Every Which Way but Loose: Duras and the Erotic Crimes of Montage

  • James S. Williams

Abstract

After Camion the Duras image continues to approach the farthest limits of the visible. In Night (1978), for example, where three actors are filmed in silence as Duras and Benoît Jacquot recite a story of blind telephone passion on the sound-track, abstract shots of engulfing mirrors, under-exposed wooden interiors and overgrown woods are juxtaposed with dawn views of Paris filmed in extreme long-shot as if it were an ocean. Deleuze, who talks of the Duras image in terms of the visible covering itself over or burying itself, has proposed that such natural leanings to abstraction place Duras firmly in the French school of seascape painting.1 Yet while the image in Duras’s films gradually loses its accustomed iconic status and power, the soundtrack is refined to the point where it becomes a single voice, that of Duras. This is a deep and sometimes gravelly voice but which possesses an extraordinary hypnotic force, as Duras herself acknowledges. She may try to maintain as flat and neutral a vocal tone as possible, and, by means of ‘undisciplined punctuation’, attain that democratic ‘neutral territory where words arrive on an equal basis’ (Yeux, p. 175), yet a ‘lure’ operates just in the way her voice ‘resounds’, clearly and intimately, over the images (Yeux, p. 187).

Keywords

Beach Posit Stein Boulder Dura 

Preview

Unable to display preview. Download preview PDF.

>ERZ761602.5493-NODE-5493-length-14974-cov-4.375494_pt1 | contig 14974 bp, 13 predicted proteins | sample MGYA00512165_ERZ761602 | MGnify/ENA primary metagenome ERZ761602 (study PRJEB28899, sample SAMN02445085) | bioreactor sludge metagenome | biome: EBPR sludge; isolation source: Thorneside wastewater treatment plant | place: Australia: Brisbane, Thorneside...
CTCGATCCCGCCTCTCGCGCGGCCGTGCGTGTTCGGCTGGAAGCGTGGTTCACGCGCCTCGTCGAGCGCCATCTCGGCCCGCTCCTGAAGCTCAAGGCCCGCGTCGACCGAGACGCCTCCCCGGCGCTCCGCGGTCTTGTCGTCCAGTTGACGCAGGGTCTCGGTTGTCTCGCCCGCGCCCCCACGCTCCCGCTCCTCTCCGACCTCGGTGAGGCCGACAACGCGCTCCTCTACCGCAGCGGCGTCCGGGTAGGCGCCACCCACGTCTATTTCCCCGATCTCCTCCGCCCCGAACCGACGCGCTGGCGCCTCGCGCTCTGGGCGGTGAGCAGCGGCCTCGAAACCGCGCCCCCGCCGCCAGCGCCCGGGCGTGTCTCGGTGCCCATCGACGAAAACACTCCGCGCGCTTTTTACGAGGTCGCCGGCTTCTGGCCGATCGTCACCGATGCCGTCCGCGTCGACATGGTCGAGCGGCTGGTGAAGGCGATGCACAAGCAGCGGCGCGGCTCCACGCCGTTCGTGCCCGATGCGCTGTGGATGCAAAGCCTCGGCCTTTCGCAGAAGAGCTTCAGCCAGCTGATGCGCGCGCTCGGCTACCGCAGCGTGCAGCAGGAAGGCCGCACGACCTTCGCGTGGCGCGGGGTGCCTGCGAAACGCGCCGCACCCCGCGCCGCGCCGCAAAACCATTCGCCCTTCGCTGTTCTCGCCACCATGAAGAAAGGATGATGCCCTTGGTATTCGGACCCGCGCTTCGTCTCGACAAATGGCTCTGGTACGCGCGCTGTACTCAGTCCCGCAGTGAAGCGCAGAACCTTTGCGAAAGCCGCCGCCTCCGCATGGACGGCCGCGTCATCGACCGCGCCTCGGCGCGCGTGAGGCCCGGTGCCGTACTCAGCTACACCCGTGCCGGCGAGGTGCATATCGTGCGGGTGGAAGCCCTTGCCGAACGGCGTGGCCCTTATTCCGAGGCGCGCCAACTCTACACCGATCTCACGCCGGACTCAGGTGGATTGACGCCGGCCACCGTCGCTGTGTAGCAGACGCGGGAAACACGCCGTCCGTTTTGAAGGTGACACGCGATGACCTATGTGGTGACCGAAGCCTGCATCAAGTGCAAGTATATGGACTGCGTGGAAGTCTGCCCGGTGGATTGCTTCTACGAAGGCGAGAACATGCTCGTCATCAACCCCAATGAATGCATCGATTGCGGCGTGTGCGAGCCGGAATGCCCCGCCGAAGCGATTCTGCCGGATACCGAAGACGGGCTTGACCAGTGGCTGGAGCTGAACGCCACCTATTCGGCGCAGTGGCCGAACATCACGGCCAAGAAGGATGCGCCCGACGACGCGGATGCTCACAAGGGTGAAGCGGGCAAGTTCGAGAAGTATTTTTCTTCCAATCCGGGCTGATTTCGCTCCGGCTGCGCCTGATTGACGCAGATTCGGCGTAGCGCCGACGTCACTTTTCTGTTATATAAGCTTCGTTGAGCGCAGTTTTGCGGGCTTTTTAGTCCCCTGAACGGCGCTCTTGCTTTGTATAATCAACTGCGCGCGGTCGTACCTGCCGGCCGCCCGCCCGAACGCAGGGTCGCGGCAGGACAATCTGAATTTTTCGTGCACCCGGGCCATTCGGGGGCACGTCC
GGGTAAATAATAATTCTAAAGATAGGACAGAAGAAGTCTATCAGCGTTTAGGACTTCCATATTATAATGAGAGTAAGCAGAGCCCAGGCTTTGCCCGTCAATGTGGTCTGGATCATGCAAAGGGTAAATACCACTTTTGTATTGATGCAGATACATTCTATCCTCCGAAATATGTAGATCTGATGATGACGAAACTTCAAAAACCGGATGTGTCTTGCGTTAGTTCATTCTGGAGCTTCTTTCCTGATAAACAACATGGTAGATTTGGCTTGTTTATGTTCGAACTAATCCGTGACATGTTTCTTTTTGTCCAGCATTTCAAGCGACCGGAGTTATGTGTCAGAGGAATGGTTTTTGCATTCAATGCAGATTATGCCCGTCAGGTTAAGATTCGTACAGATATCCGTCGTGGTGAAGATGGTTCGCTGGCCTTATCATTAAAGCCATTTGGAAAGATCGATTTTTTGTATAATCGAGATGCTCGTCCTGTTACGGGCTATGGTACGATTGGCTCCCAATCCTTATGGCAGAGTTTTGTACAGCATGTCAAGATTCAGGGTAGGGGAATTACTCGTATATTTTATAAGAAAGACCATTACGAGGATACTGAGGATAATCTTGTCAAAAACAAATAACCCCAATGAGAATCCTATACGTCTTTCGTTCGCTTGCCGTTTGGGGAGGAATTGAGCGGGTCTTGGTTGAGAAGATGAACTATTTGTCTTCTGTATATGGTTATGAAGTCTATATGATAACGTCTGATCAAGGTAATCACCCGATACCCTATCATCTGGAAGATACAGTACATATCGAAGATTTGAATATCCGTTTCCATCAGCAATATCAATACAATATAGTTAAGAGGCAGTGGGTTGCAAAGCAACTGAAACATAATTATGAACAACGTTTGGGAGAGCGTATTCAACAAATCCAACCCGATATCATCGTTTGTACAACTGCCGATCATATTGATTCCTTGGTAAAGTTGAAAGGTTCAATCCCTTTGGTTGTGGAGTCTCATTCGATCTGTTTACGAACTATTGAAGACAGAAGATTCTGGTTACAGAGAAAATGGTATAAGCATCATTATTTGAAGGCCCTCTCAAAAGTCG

Unable to display preview. Download preview PDF.

Notes to Chapter 3

  1. 2.
    See, for example, Carol Murphy, ‘New Narrative Regions: The Role of Desire in the Films and Novels of Marguerite Duras’, Literature/Film Quarterly, Vol. 12, No. 2 (1984), pp. 122–28,Google Scholar
  2. and Dean McWilliams, ‘Aesthetic Tripling: Marguerite Duras’s Le Navire Night’, Literature/Film Quarterly, Vol. 14, No. 1 (1988), pp. 17–21.Google Scholar
  3. 3.
    Leslie Hill, ‘Marguerite Duras and the limits of fiction’, Paragraph, Vol. 12, No. 1 (1989), pp. 1–22; p. 19.CrossRefGoogle Scholar
  4. 4.
    See Ginette Vincendeau, ‘Family Plots. The father and daughter of French cinema’, Sight and Sound, Vol. 3, No. 4 (March 1992), pp. 14–17, for a helpful history of this persistent trope.Google Scholar
  5. 11.
    See Terence Cave, ‘Recognition and the reader’, Comparative Criticism, No. 2 (1980), pp. 49–69.Google Scholar
  6. 17.
    Maurice Lemaître, Pour en finir avec cet escroc plagiaire et généralisée, Paris, Centre de Créativité, 1979, p. 35.Google Scholar
  7. 19.
    Marie-Pierre Fernandes, Travailler avec Marguerite Duras. La Musica Deuxième, Paris, Gallimard, 1986, p. 189.Google Scholar
  8. 23.
    See Madeleine Cottenet-Hage and Robert P. Kolker, ‘The Cinema of Duras in Search of an Ideal Image’, French Review, Vol. 63, No. 1 (1989), pp. 87–98; p. 94.Google Scholar
  9. 25.
    Jean-Luc Godard, ‘Conférence-débat à la Fémis du 26 avril 1989’, Confrontations (1990), pp. 15–23; p. 18.Google Scholar
  10. 26.
    Stephen Heath, ‘Repetition Time: Notes around “Structuralist/Materialist Films” ‘, Wide Angle, Vol. 2, No. 3 (1978), pp. 4–11; p. 9.Google Scholar

Copyright information

© James S. Williams 1997

Authors and Affiliations

  • James S. Williams
    • 1
  1. 1.University of KentCanterburyUK

Personalised recommendations